Schubert sonatas

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Piano solo and duet
  Founder: Len Mullenger
Classical Editor: Rob Barnett



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Ludwig THUILLE (1861-1907)
Piano Concerto in D major (1882) [37:16]
Symphony in F major (1885) [41:27]
Oliver Triendl (piano)
Orchestra Haydn di Bolzano e Trento/Alun Francis
rec. Auditorium Konzerthaus J Haydn, Bozen, 3-6 June 2003, 7-9 June 2004. DDD
CPO 777 008-2 [78:47]

In 2004 reviewing ASV’s disc of some of Thuille’s chamber music I hoped that this was "not the last we hear of the ardent Thuille".

Hopes are here fulfilled and generously too; look at the playing time. That in itself would be no virtue if the music were dull. Well, it’s certainly not dull even if it cannot claim originality.

The Piano Concerto is clearly written by a Schumann devotee. Thuille has the manner to a T and although the strings are nowhere near opulent Treindl is kept in constant and exhilaratingly joyous play over a pretty ambitious timescale; much the same goes for the symphony. The Concerto sidles in with a most adroitly lissom theme that twines its affectionate way around the listener’s memory. After a beaming and floral adagio sostenuto comes the rollingly confident and rompingly bright-eyed Allegro vivace finale with some lovely lithe Grieg-like writing for the strings at 1:30. The writing might once or twice to today’s ears seem excessively sentimental but those slightly purple patches are few and far between.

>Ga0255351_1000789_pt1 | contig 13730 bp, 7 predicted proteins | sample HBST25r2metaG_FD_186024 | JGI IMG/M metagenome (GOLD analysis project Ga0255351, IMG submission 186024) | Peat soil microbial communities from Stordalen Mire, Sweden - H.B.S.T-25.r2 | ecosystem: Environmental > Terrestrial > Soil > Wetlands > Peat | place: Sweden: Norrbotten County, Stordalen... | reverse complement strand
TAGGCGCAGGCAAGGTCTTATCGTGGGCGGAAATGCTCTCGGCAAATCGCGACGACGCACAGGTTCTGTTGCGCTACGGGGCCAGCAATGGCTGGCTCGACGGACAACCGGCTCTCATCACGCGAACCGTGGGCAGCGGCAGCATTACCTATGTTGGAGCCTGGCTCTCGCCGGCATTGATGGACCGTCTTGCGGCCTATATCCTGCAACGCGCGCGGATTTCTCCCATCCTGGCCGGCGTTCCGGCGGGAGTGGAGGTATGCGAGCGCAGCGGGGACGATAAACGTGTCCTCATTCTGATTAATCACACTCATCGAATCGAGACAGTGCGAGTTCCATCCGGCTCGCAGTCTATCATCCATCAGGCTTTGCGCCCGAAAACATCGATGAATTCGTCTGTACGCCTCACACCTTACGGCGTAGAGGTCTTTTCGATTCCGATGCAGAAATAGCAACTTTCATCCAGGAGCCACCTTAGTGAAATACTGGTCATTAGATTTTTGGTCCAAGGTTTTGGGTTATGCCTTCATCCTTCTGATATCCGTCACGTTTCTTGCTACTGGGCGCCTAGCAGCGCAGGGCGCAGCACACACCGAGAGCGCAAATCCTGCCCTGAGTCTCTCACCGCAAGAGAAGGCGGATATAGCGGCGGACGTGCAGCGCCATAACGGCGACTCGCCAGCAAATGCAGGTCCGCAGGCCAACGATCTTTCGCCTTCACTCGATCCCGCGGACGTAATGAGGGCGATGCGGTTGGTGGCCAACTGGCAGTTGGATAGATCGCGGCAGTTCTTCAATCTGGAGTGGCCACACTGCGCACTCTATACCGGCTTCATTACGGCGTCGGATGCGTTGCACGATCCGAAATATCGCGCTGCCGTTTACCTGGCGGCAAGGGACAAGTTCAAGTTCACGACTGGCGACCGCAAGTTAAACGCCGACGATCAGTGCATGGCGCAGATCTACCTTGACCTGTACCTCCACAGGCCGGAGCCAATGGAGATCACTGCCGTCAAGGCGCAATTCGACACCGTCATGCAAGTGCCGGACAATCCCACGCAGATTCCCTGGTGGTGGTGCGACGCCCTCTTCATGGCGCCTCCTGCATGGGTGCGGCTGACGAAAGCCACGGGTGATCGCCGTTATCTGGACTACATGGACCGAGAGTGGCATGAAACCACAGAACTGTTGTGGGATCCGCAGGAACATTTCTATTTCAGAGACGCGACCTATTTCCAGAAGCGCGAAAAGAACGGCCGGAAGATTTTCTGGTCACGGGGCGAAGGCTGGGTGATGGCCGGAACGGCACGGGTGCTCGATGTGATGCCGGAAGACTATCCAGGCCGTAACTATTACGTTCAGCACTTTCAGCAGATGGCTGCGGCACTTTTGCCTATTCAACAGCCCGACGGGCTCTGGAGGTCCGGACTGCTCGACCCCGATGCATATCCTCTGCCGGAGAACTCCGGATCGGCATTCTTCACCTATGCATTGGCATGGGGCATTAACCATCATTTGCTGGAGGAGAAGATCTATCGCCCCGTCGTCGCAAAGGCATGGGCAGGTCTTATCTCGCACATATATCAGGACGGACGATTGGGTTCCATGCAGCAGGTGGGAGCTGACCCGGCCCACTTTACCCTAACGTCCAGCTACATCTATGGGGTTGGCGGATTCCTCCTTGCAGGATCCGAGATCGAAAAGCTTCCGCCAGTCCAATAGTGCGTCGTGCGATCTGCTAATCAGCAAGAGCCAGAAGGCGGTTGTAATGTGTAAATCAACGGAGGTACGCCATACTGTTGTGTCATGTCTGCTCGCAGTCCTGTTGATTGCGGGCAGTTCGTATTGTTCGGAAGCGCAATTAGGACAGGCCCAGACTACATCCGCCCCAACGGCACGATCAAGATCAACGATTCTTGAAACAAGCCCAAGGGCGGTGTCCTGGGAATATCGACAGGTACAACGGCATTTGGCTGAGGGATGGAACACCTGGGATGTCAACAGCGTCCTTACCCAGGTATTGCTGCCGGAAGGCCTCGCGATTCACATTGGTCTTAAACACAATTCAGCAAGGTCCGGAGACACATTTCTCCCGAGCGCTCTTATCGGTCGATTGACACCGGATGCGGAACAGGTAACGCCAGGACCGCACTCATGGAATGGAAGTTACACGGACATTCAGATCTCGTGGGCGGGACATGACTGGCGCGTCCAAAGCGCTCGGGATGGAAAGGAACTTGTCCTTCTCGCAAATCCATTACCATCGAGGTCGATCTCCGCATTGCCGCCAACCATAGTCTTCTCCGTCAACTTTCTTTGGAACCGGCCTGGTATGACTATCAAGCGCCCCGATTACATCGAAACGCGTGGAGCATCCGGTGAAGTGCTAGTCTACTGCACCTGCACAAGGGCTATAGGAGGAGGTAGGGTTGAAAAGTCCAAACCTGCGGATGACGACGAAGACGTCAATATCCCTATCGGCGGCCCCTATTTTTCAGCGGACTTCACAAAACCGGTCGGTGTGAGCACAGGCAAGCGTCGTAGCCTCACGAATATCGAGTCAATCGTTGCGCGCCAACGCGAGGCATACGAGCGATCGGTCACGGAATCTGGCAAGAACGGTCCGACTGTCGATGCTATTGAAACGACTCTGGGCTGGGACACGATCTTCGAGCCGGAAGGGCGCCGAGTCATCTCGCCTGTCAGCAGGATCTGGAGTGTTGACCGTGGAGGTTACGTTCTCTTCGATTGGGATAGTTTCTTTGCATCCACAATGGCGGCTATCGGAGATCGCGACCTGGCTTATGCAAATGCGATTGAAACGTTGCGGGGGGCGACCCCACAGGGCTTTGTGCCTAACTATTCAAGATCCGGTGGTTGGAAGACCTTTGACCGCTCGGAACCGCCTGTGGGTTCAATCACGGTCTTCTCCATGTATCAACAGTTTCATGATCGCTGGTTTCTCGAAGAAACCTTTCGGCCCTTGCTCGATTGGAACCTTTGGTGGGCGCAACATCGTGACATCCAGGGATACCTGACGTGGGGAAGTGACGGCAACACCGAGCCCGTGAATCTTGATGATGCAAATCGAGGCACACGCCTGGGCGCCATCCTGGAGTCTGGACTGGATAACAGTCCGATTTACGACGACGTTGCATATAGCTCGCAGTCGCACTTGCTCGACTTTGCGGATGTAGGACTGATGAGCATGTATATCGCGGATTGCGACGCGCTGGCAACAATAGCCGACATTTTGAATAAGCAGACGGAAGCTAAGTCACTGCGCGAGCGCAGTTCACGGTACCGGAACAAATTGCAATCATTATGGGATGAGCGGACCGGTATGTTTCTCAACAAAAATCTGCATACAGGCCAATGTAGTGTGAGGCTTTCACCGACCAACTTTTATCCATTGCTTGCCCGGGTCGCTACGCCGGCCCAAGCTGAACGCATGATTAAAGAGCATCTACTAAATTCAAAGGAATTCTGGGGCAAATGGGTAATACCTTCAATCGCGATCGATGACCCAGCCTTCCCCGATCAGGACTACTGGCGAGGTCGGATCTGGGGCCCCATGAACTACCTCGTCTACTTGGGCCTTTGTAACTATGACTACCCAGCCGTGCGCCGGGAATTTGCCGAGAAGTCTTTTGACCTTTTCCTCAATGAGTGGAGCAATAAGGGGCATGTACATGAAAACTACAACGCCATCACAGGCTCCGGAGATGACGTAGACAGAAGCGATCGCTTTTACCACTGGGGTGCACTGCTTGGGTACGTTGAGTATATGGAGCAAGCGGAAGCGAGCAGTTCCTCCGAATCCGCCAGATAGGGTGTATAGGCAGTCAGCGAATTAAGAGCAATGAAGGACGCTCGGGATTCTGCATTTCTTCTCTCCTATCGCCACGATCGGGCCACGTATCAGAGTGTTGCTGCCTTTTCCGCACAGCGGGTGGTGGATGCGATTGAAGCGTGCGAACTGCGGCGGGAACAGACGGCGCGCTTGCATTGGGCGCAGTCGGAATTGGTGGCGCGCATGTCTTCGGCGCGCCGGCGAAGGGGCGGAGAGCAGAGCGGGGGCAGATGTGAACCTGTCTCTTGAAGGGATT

The Symphony was premiered by Thuille’s young friend Richard Strauss with the Meiningen Orchestra. There are four movements of which the first is the longest. The idiom is Brahmsian - especially in relation to the first two symphonies. The Largo maestoso has some majestically dour writing for the brass (2:56). The Tempo di Menuetto third movement is pointedly Haydnesque. The finale mixes a quicksilver highday-holiday mood with more pesante writing.

CPO’s notes courtesy of Eckhardt van den Hoogen are typically encyclopedic.

The two substantial works here are most logically coupled and while they work within a formula they are superbly put together and will give great pleasure. The Symphony would have fit very sensibly within Sterling’s German Romantics series. The Concerto would have been a most fitting feature of the Hyperion Romantic Piano Concertos series. As it is CPO have pipped both to the post.

Congratulations to all involved for such splendid and enthusiastic performances from the orchestra of Thuille’s birthplace. These unfamiliar works sound not at all stilted. Instead they flow with a pleasing inevitability. If you like the Schumann piano concerto and symphonies and the Brahms symphonies you will find this disc delightful.

Rob Barnett


Article by Eric Schissel



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